Will Edmonton bring back Craig MacTavish?

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Over at the Edmonton Journal, Jim Matheson wonders about the possibility of a familiar face coming back into the Oiler fold.

Craig MacTavish — who coached Edmonton from 2000-09 — spent last season as the bench boss of Vancouver’s AHL affiliate in Chicago, but given his ties to the Edmonton organization and the fact the organization is currently without a head coach, some are talking return.

Matheson notes MacT might not be going back to Oil Country for a coaching gig, though.

I keep hearing that Craig MacTavish is returning to the Oilers, not to coach, but in, say, the hockey ops department.

The Oilers won’t comment yea or nay on whether MacTavish, who left the Oilers in 2009 after coaching them for eight years, could return in some capacity.  Maybe I’m being led astray by the background chatter, but would it be a stretch to have MacTavish, who got his master’s degree in business from Queen’s University after leaving the coaching gig here, return  to assist Kevin Lowe, the team’s president of hockey operations? An extra set of eyes and ears, a sounding board for evaluations? A smart hockey man. Even after leaving the Oilers in 2009, and before he got a coaching gig with the Chicago Wolves last summer, MacTavish was quietly doing some behind the scenes scouting for the Oilers.

It would make sense for GM Steve Tambellini to have “an extra set of eyes and ears” heading into a crucially important offseason. The Oilers hold the first overall pick at the NHL Entry Draft for an unprecedented third straight year and have big free agent decisions to make (most notably, Sam Gagner and Ryan Smyth.)

The Oilers also need to take a step forward, standings-wise, after three successive seasons of 75 points or fewer.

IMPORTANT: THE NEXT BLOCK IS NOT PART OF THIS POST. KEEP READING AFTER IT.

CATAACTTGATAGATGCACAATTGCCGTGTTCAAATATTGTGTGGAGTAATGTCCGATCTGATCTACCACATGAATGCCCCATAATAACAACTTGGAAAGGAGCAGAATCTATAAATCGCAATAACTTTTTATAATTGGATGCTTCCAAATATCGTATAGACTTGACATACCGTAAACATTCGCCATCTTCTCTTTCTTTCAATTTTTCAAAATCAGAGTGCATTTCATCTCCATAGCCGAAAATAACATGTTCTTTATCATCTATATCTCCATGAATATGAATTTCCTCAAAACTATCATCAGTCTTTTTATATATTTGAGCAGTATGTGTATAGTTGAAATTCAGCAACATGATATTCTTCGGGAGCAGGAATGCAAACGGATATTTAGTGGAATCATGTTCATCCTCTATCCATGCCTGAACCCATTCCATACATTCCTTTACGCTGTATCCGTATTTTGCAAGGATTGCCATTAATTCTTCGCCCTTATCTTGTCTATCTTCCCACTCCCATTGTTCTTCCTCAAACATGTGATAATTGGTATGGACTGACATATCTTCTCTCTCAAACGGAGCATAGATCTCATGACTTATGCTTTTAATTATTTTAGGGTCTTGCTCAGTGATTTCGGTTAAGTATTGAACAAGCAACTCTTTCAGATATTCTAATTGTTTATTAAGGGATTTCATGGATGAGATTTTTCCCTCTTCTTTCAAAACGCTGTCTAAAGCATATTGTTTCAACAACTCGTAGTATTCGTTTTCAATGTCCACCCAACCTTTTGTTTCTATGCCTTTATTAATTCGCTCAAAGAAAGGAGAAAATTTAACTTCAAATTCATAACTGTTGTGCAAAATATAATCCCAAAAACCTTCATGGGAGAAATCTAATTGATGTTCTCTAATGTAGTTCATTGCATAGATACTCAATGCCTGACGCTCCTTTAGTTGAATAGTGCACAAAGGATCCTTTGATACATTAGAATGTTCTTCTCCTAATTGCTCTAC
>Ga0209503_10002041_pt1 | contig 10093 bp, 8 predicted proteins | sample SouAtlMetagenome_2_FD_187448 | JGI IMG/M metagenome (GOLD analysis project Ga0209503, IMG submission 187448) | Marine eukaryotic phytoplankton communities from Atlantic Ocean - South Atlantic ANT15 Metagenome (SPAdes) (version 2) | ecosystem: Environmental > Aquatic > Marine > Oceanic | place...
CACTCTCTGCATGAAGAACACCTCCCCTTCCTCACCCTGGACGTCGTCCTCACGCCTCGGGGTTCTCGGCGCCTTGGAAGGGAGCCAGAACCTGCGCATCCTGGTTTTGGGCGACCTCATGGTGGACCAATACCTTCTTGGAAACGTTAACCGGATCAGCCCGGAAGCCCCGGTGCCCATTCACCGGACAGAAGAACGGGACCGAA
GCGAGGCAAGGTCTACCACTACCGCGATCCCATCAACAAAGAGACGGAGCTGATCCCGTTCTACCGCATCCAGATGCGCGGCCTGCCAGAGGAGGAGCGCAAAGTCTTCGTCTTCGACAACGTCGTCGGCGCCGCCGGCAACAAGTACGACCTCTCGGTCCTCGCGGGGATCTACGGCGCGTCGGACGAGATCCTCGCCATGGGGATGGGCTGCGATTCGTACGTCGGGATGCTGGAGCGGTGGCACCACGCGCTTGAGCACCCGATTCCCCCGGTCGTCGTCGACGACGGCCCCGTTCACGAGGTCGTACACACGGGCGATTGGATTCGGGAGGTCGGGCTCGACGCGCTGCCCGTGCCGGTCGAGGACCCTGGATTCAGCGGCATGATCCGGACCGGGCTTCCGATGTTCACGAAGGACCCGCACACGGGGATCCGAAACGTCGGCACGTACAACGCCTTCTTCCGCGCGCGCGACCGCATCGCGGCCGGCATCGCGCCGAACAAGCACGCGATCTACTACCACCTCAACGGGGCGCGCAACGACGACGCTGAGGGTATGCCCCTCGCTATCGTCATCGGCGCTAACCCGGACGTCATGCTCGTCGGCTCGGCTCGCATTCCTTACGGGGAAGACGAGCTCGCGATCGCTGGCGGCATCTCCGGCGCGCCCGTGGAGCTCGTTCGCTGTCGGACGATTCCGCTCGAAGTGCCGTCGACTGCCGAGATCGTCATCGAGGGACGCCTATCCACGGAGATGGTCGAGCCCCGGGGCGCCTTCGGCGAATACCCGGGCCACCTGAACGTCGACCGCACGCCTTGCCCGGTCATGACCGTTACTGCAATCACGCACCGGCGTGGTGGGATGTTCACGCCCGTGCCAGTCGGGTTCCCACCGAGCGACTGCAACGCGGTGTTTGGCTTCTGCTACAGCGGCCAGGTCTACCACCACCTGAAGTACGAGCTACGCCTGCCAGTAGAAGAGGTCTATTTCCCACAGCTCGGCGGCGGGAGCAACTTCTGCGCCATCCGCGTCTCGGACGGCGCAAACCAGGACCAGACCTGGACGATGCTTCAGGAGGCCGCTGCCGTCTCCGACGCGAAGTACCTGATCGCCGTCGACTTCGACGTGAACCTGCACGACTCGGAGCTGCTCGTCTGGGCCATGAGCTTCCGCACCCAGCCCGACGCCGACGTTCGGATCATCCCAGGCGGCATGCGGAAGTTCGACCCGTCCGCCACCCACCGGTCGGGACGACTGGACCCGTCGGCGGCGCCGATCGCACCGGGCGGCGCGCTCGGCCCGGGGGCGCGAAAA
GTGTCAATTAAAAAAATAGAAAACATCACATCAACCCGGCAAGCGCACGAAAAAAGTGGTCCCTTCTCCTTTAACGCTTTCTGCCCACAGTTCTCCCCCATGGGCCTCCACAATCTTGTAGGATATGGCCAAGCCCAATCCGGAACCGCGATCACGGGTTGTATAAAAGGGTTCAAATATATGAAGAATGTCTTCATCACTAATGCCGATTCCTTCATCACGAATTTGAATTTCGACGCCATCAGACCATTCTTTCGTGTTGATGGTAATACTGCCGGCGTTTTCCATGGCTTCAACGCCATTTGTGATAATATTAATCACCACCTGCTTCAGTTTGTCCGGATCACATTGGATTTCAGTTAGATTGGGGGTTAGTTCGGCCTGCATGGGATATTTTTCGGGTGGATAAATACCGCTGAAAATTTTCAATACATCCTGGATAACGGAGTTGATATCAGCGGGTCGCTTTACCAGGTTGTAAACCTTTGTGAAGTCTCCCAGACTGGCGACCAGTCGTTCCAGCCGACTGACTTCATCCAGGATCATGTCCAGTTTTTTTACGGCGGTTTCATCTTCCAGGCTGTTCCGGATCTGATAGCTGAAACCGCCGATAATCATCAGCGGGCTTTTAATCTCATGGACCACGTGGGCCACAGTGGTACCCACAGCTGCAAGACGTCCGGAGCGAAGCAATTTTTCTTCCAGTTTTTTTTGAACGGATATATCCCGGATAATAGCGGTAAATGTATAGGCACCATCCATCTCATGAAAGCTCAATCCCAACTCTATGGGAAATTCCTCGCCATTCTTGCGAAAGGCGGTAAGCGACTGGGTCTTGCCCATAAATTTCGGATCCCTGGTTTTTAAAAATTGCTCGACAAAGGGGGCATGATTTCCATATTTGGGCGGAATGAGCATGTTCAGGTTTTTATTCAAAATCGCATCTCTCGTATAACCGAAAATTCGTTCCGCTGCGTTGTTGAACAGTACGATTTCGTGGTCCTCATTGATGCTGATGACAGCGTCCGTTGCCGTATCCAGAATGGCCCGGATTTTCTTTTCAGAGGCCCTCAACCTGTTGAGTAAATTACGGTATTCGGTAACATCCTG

So a potential MacTavish hire makes sense…but maybe not for MacTavish. He might want to remain active in the coaching ranks, stick with Chicago and hope an NHL gig opens up (like last season, when seven did.)

Canucks hint at shutting down injured Markstrom

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It doesn’t sound like Jacob Markstrom will play any more games for the Vancouver Canucks this season.

The 27-year-old goalie has been trying to recover from a knee injury suffered in the Canucks’ skills competition on Feb. 26.

“I don’t think things are great,” head coach Willie Desjardins said today. “We’ve got to make a medical decision on him.”

It has to be frustrating for Markstrom, who was hoping to challenge Ryan Miller for the starting job this year. The tall Swede played well at times, going 10-11-3 with a .910 save percentage — but in the end, he only made 23 starts.

“He’s a good goalie,” Desjardins said of Markstrom. “He can challenge for the number-one spot. Every time he goes in net, I’ve got lots of confidence in him. He’s left his mark this year.”

Markstrom is signed through 2019-20, while Miller is a pending unrestricted free agent.

It’s possible that the Canucks will re-sign Miller and come back with the same netminding tandem next season.

Oilers sign Walter Brown Award winner Gambardella

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Joe Gambardella, the UMass-Lowell senior that scored 52 points in 41 games this year, has signed a two-year, entry-level deal with Edmonton, the club announced on Monday.

Gambardella, 23, captured this year’s Walter Brown award as the top American-born collegiate player in New England. He beat out the likes of Clayton Keller, Colin White, Charlie McAvoy and Tage Thompson for the honor, and joined a distinguished list of past winners.

Rangers forward Jimmy Vesey won the Walter Brown in ’16 and ’15, while Calgary’s Johnny Gaudreau won it in ’14.